Our garden showed it takes a whole community to build
The cricket ball flew high into the sky and on its return, smashed into the glass window of Mr Mokashi’s flat. The splinters scattered across the street. “Run and hide,” yelled Suhas. On cue, Kishore, Bhalu and 10 other teenagers ran behind the bushes. They knew they would be subject to a barrage from Mrs Mokashi for having broken her window for the second time in a month.
All the residents of the Portuguese Church locality in Dadar, where I lived in 1956, dreaded those cricket balls and what they did to window panes. There was an expanse of open space, a two-acre maidan, where children from the buildings all around played cricket, volleyball, football, etc.
The maidan belonged to the Bombay Municipality so it was common ground and it was often used for annual sports competitions, Independence Day flag hoisting ceremonies and so on.
The maidan was enclosed by buildings, which were on higher ground. During the monsoon season, water from the adjoining areas would flow into the maidan.Within days, it would become a lake, the water standing about five feet deep in the centre.
Between June and September, the rain unleashed its fury mercilessly on the city. Nature took over. Our nights were punctuated with the croaking of hundreds of frogs who would suddenly surface from nowhere. Droves of mosquitoes buzzing around the lake and invading our bedrooms at night were a real menace. We would constantly spray insecticides, to keep these unwelcome guests away.
The maidan also served as a path to the bazaars for residents of the buildings near by. When it flooded, the more enterprising would row across the newly created lake in a boat. It was surreal; the maidan was a venue for cricket and volleyball for eight months and a lake to boat across for the other four.
Whilst we were enchanted by the fact that we had a natural lake every year during the monsoons, the croaking frogs, buzzing mosquitoes and danger of disease was a concern. So an idea germinated amongst members of the management committee of our Bhaweshwar Bhavan building. Why not persuade the Bombay (now Mumbai) Municipal Corporation (BMC) to fill this low lying maidan? Why not convert it into a garden? We wrote to the BMC. Many residents also petitioned them.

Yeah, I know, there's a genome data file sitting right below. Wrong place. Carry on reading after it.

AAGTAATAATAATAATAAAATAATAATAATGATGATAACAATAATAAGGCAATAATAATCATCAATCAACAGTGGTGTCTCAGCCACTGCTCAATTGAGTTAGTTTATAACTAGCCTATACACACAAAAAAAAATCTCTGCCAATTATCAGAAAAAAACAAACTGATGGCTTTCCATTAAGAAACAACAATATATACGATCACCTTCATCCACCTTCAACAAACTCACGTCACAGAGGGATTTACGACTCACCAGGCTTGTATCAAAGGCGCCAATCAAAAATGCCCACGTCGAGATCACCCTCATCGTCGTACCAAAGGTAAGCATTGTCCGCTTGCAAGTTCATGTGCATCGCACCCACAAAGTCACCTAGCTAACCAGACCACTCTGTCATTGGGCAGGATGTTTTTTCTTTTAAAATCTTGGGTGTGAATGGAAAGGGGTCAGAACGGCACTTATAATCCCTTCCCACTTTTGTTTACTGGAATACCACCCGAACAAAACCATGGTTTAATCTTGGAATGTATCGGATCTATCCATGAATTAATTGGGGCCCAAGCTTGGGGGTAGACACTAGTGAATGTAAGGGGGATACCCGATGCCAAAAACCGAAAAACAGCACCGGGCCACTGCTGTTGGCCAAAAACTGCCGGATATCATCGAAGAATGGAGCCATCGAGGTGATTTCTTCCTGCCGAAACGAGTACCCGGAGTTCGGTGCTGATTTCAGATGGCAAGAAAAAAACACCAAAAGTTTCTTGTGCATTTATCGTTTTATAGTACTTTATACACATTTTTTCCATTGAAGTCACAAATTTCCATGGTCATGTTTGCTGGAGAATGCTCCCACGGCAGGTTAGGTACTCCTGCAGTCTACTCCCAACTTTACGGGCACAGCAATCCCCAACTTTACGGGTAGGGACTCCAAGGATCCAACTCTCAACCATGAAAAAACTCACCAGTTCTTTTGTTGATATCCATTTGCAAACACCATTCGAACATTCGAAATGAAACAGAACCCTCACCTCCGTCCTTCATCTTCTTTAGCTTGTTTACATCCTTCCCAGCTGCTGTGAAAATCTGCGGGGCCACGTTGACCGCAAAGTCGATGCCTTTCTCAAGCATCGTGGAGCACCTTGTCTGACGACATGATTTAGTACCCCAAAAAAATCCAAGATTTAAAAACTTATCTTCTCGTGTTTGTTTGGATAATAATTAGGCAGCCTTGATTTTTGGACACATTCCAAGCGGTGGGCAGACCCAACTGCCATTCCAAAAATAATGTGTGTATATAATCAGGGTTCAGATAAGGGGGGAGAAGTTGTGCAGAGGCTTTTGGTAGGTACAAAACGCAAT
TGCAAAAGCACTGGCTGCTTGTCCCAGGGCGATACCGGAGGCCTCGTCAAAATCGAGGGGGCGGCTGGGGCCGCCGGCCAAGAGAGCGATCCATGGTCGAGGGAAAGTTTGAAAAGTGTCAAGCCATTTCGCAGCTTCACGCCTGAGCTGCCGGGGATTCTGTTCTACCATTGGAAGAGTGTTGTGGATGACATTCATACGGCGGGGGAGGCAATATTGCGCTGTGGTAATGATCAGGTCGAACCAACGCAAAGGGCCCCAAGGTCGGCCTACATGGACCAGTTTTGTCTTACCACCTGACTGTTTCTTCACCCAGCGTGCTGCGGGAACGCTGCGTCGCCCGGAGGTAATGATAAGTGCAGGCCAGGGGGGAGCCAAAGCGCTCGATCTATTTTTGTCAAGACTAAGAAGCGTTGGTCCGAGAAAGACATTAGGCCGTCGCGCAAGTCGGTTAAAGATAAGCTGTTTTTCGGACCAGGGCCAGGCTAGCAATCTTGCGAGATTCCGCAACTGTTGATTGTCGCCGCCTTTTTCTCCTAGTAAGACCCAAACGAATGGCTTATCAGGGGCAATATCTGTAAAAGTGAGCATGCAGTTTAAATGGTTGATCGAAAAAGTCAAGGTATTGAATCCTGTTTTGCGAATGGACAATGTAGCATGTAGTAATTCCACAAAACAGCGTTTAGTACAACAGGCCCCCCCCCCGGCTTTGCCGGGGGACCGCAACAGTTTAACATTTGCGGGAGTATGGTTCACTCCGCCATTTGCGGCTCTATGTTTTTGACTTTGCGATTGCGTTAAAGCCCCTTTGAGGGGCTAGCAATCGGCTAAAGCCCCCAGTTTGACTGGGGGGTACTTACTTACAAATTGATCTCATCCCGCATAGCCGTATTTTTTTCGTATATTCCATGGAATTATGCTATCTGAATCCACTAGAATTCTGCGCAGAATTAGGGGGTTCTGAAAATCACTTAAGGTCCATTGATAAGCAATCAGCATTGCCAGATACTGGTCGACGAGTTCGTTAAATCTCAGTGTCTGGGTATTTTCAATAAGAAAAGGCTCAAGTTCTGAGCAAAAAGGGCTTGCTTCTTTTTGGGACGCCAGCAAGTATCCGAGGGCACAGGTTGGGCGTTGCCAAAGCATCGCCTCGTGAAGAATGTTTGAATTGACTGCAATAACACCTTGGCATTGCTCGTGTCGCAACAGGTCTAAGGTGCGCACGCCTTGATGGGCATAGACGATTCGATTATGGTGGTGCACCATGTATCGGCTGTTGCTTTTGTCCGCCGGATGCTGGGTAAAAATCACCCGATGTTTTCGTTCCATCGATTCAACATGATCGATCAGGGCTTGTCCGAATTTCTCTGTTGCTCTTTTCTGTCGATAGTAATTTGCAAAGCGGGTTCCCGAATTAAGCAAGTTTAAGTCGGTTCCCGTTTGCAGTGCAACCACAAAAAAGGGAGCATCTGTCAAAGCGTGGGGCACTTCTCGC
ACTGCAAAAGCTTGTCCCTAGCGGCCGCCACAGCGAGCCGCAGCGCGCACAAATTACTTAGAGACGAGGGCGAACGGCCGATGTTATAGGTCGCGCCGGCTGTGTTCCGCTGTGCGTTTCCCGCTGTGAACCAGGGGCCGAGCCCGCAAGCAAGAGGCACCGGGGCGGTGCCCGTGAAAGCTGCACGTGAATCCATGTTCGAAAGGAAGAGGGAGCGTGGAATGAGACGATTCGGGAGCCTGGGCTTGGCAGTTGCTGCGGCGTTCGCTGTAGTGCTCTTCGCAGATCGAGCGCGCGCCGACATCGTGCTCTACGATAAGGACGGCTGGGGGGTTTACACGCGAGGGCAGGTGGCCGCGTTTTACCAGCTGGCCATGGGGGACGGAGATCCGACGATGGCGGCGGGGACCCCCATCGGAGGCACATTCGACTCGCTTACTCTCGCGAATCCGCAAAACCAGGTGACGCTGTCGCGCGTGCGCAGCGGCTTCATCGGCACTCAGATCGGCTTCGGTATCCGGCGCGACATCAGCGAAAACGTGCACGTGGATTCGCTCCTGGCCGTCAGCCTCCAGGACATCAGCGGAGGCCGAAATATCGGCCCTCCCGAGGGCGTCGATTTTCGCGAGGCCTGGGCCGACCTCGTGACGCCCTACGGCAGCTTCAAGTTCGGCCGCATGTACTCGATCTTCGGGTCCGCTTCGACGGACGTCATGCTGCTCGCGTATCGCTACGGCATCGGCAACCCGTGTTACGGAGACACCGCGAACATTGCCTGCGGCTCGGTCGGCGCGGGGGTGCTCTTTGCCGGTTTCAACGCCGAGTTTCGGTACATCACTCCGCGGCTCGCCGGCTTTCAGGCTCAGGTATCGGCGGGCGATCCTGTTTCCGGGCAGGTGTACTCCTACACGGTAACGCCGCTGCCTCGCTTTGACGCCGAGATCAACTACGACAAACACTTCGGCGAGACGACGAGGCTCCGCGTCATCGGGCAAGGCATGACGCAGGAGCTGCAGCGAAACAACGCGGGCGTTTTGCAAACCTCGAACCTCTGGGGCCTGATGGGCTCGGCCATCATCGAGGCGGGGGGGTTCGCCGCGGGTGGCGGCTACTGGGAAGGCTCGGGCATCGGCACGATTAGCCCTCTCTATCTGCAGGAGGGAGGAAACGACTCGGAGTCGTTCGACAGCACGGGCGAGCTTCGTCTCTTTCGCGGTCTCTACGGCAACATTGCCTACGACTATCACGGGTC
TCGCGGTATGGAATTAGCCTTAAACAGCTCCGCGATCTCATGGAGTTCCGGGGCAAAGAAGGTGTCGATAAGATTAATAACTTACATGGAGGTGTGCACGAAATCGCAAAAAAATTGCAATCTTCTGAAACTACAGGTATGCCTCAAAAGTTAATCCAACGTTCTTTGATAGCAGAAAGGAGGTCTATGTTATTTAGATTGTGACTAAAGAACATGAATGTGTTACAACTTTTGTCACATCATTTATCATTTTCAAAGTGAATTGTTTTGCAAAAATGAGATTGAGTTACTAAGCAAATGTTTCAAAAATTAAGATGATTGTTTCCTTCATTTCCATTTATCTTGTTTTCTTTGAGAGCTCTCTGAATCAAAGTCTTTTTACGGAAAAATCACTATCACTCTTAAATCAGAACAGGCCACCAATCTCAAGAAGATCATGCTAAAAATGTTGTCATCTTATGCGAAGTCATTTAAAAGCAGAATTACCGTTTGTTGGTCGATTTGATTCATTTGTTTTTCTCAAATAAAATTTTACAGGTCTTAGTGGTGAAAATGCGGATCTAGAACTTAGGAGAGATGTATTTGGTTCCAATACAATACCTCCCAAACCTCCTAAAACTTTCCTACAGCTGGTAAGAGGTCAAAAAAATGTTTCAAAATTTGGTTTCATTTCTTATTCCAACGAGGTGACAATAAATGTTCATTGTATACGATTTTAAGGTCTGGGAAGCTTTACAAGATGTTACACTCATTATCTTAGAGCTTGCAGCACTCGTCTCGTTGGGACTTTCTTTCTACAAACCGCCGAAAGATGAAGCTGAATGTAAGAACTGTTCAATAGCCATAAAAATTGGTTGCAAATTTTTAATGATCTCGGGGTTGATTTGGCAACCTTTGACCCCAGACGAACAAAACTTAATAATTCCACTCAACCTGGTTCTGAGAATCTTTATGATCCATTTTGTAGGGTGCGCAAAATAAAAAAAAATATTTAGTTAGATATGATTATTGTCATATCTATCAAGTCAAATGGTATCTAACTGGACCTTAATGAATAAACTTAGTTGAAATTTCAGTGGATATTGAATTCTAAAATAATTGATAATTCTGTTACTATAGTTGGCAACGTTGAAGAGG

Gradually, we roped in local corporators and the local member of parliament. Putting a garden into the maidan, become a frenzied local movement. At times, the tardy progress frustrated us. But we refused to give up. We waged the battle one step at a time, one step a day.
It took us about three years of representations and discussions to convince the BMC. It would take the BMC roughly two years to transform the maidan.
Stones, broken rocks, sand and cement were used to raise the maidan’s level. It was sliced into eight parcels of green gardens with flower beds bordering each plot. Many trees were planted. Pathways looped around the plots for people to walk in the mornings and evenings. A boundary wall was built around the garden. Gardeners tended to the plants.
Finally, the day dawned, when flowers blossomed. The trees were growing quickly and well. The garden was officially ‘opened’ and christened the Deen Dayal Upadhya Garden, after a former national leader. A few years later, I moved away from the area.
Recently, I went back, visiting the garden to attend the 100th birthday celebrations of Mr Mokashi, whose window panes were shattered by that cricket ball back in 1960. The trees are mature now. The flower beds are well established. Early in the morning, older community members walk along the pathways. That trees, plants and flowers grow here, is testimony to a community’s zeal to create beauty in a wasteland.
So, when I read about prime minister Narendra Modi’s plan to build a hundrd smart cities, link towns with bullet trains, build millions of toilets and clean the streets, I hope people realise that he cannot do all of this alone. There is no magic wand to accelerate development. It took us five years to transform a swampy low-lying patch of ground into a garden in Dadar.
Individuals and community groups will have to build a new India themselves, at the local level in every village and town. One step, at a time.
Hari Chand Aneja is a 93-year-old former corporate executive who now keeps busy with charity work
Published: December 6, 2014 04:00 AM